Dancy, Wisconsin, is in the South West corner of the township of Knowlton, T.26N - R7E, Marathon County, Wisconsin, on the intersection of Old Dancy Road and County Highway C near County C and Wisconsin Highway 34. It was a depot for the railroad for both passenger and mail. Dancy had a postofficeš as I recall. There were two taverns, a general store with just about every thing from nails, shoes, farm items, grocery and great ice cream for 10 cents in the 1960's. There also was a welding and blacksmith shop. Near by was a sand pit, for fill and concrete.
Also near by is the Wisconsin River and a flowage since about 1943. It is named after John Baptist DuBay, the 1st white man to spend a winter in the area.
Like most of the area, it started with the logging, then the railroad and then farming. The closest towns are Mosinee to the north, Stevens Point to the south and Marshfield to the west.
Lumber was the means of support, for Dancy area residents, until the land was cleared (no doubt by the logging operations) and could be planted for crop production. Dancy had a saw mill and a planing mill. The planing mill ran year round, lumber was stored in a large field and then shipped to market by way of the railroad.
The Winter harvest of logs was snaked out of the area swamps by teams of oxen, dumped into the tributaries along the river, and in addition to supplying the Dancy mills, collected into a boom at Dancy and floated down the Little Eau Pleine. Some of the lumber floated to Stevens Point where there were two saw mills. Birch and Oak wheel hub lumber was sent to Wisconsin Rapids where it was turned on a lathe and made into wagon wheel hubs. Basswood was used to shave excelsior for packing material.
The railroad through Dancy ran from Junction City to Wausau and was built in the 1880's. Since the community was a railroad terminal, there was a depot, a water tank to provide engine boiler water, a steam engine pump house to fill the tank, a wind mill to pump water on breezy days and large cinder pits used for dumping the engine fire boxes. The Knowlton railroad bridge on Highway 34, built in the early 1900's but since removed, had rails on one section for train passage and a one lane planked road for cars on the other section.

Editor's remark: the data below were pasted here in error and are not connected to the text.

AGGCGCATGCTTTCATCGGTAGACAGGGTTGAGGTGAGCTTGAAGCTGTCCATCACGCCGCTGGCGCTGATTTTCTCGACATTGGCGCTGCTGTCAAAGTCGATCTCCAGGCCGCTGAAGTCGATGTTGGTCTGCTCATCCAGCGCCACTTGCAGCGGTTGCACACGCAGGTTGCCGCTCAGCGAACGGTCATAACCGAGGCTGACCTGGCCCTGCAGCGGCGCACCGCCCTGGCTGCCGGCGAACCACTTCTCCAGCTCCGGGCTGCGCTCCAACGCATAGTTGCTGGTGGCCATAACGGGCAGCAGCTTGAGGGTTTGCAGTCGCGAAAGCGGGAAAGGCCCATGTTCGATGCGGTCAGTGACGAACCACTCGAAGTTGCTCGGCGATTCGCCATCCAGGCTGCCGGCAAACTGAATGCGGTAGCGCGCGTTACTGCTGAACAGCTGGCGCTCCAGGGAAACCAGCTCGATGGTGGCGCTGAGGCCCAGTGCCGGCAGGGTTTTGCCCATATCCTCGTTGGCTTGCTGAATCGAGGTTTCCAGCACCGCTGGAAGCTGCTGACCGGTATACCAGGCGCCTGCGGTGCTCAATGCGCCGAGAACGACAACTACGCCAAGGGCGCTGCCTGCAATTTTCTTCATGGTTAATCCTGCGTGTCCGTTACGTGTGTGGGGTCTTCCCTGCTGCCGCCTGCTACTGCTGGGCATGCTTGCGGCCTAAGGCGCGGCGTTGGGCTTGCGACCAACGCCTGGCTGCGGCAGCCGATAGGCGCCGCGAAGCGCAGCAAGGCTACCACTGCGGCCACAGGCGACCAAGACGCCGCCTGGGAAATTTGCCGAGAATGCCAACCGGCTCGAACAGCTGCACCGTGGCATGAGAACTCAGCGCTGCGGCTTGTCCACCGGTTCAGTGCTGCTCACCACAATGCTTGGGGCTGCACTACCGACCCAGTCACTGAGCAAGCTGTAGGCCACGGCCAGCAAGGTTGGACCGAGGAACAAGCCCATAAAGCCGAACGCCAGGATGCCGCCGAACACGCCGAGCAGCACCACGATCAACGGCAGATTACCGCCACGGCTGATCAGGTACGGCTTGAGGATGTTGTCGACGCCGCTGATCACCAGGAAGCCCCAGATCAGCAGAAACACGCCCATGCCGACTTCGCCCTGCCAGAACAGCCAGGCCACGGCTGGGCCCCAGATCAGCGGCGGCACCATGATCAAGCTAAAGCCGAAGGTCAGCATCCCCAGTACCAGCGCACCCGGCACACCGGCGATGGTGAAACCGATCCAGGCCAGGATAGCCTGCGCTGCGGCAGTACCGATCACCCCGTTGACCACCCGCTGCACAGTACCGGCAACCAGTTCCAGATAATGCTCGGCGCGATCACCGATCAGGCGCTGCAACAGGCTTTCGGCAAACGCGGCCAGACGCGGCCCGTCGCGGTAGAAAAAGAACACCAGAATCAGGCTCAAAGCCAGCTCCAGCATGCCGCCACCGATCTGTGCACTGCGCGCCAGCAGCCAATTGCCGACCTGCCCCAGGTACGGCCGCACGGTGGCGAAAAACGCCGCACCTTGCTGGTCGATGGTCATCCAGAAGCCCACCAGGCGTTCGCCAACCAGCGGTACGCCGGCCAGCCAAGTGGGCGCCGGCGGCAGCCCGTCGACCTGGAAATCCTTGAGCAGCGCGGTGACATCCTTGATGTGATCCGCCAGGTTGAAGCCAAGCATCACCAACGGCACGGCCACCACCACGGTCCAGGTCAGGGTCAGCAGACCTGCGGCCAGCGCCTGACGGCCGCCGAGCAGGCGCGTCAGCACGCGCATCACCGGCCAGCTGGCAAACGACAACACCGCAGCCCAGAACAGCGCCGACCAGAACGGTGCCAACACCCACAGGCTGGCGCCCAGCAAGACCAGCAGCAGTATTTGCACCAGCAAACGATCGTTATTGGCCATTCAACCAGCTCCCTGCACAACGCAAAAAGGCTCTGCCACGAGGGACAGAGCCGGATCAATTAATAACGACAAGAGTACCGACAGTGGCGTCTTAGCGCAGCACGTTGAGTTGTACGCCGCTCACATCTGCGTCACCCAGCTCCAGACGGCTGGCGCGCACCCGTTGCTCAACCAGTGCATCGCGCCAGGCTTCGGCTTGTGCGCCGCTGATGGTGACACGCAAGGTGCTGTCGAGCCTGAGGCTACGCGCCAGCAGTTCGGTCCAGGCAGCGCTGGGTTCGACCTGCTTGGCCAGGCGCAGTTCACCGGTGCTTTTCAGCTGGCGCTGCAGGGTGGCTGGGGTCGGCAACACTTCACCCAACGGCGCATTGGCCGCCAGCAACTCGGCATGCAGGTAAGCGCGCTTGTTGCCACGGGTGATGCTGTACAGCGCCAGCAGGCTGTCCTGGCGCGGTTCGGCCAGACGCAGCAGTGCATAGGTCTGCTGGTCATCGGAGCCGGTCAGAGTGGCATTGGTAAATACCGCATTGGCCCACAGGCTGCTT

Like most communities in the early 1900's, roads were not good. Every adult was required to work on the roads on 'Road Day', pay a fee or hire someone to work in their place. In low drainage or swampy areas around Dancy the roads were corduroy roads. Logs were cut and laid across the roads to make them passable. (readers familiar with corduroy roads will recall that the ends of the cut logs would often sprout, and over the years, if uncut, grow into full size trees. Ed.)
One authority states that Dancy was not always the community name and the town was originally called Hutchinson. The same authority indicates the local store owner, named Dancy, had the Dancy name on the store in large letters. When the railroad built their depot, the name Dancy, was used on the depot station. The Dancy town name was listed in an area atlas as early as 1895.
The Dancy store and it's ice cream was known for miles around, for 20 years, beginning in the 1960's. It was especially popular with the visitors to Lake Dubay and area folks out for their Sunday drives.
The community today has one store and two taverns along the highway and rail right away.
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We greatly appreciate the information being provided, for the Dancy, Wisconsin Page, by Emil Wasniewski
šThe Dancy, Wisconsin, Post Office was
established February 16, 1887, by Samuel Welland. He had moved the Post Office, from
Portage County to Marathon County,
May 9, 1879. The Post Office was closed July 31, 1959.
Thanks to THOMAS MORLEY for the following information regarding Dancy's origin:As I understand it, Dancy, was named for my great grandfather, who was a conductor and later a section superintendent for the Chicago, Milwaukee & St. Paul Railroad that ran through Dancy, Wisconsin. His name was Thornton Harrison Dancy and he was born in North Carolina but moved with his family in his early years to Whitewater, Wisconsin., where he ended up working for the railroad in Whitewater.
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Posted September 21, 2000
Updated January 21, 2001
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